These two friends of Obama are equally reprehensible in Obama's eyes.
During the recent Democratic debate that got certain loyalists so pissed Senator Barack Obama in attempting to deflect criticism about his relationship with domestic terrorist William Ayers compared that relationship with the one he has with Republican Senator Tom Coburn (R-Okla.). Few people dug into the absurdity of such a comparison.
At the Democratic debate in Philadelphia Wednesday Obama defended his relationship with Ayers and then compared it to his friendship with Coburn.
"The fact is that I'm also friendly with Tom Coburn, one of the most conservative Republicans in the United States Senate, who during his campaign once said that it might be appropriate to apply the death penalty to those who carried out abortions," Obama said. "Do I need to apologize for Mr. Coburn's statements? Because I certainly don't agree with those either."
Please note - it was Mr. Obama who brought up the name "Tom Coburn" out of the blue as a reference to another "unsavory guy" who's views that he doesn't agree with.
Perhaps Mr. Obama should learn more about his friends.
Senator Tom Coburn's Biography:
Coburn was born in Casper, Wyoming to Anita Joy Allen and Orin Wesley Coburn, and graduated with a B.S. in accounting from Oklahoma State University. In 1968, he married Carolyn Denton; their three daughters are Callie, Katie, and Sarah. After recovering from a case of malignant melanoma Coburn pursued a medical doctorate and graduated from the University of Oklahoma Medical School in 1983. He then opened a medical practice in Muskogee, Oklahoma, and served as a deacon in a Southern Baptist Church. Coburn is one of only two licensed doctors currently serving in the US Senate. During his career in obstetrics, he has treated over 15,000 patients and delivered 4,000 babies and was subject to one malpractice lawsuit
In a statement on his Web site yesterday, Coburn (R) confirmed that he is holding up the bill. In the statement, he blames Carson for using “junk science” to turn public opinion against chemicals, including DDT, that could prevent the spread of insect-borne diseases such as malaria, which is spread by mosquitoes.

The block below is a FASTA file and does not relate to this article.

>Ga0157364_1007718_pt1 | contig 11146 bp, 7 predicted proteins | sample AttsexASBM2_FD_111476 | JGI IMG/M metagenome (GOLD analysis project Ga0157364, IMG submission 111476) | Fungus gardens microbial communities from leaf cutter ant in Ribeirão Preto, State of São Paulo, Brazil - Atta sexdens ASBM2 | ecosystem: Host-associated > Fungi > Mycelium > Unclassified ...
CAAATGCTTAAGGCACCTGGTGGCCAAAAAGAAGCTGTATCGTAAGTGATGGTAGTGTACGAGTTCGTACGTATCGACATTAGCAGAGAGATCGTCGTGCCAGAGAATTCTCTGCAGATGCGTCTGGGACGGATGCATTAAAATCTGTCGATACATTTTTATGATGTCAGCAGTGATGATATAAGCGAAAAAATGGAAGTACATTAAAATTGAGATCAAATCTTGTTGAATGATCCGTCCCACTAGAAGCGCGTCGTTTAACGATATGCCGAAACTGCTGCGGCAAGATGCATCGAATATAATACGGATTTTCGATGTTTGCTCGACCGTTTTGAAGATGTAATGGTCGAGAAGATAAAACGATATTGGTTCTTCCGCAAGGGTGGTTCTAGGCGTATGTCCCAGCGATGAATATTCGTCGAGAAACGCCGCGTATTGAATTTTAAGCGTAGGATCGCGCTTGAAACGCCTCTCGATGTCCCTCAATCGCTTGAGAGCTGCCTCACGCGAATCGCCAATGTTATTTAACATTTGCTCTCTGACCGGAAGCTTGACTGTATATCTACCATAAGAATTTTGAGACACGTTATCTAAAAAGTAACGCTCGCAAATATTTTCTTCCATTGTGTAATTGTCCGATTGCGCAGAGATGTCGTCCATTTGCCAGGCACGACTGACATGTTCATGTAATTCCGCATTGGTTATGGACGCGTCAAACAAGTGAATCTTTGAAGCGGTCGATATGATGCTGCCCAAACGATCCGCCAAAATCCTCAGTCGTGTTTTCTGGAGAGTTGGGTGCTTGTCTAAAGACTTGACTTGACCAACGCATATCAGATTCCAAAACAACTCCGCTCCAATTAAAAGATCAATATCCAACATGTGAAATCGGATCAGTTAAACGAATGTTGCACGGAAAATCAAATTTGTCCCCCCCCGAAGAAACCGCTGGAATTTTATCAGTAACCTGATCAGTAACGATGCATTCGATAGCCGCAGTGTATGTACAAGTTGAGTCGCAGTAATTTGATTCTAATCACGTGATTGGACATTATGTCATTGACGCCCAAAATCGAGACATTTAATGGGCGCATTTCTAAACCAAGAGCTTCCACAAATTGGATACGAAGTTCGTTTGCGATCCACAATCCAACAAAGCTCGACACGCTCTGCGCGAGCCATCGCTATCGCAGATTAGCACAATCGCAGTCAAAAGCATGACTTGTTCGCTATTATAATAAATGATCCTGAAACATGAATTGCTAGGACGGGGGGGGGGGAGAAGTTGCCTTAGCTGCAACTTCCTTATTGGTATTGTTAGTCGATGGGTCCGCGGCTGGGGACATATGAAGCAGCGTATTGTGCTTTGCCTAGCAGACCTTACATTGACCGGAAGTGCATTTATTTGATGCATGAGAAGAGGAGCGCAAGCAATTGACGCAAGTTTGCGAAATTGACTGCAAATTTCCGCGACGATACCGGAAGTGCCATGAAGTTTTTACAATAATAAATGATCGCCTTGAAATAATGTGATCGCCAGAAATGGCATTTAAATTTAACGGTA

William Ayers bio
According to his memoir, Ayers became radicalized at the University of Michigan where he became involved in the New Left and the Students for a Democratic Society. Ayers joined the Weatherman group in 1969, but went underground with several associates after the Greenwich Village townhouse explosion in 1970, in which three members (Ted Gold, Terry Robbins, and Diana Oughton, who was Ayers's girlfriend at the time) were killed while constructing a nail bomb. While underground, he and fellow member Bernardine Dohrn married and had two children. They were purged from the group in the mid-1970s, and turned themselves in to the authorities in 1981. All charges against him were dropped because of prosecutorial misconduct during the long search for the fugitives. They later became legal guardians to the son of former Weathermen David Gilbert and Kathy Boudin, after his parents were arrested for their part in the Brinks Robbery of 1981.
In 2001, Ayers published Fugitive Days: A Memoir. Much of the controversy about him is connected with his interview with the New York Times about his book was published, by historical coincidence, on September 11, 2001, and opens with his statements, "I don't regret setting bombs. I feel we didn't do enough." When asked if he would "do it all again," Ayers replied, "I don't want to discount the possibility.
The Obama-Coburn "friendship"
Obama and Sen. Tom Coburn,a conservative Republican from Oklahoma, reached an agreement with House Republican leaders to require that all federal contracts be logged into a public database. The two senators believe that disclosure will help prevent the waste of taxpayer dollars. "This bill is a small but significant step toward changing the culture in Washington," Coburn said.
The Obama-Coburn friendship grew out of a freshman orientation program for senators designed by three former governors and a former state attorney general now serving in the chamber.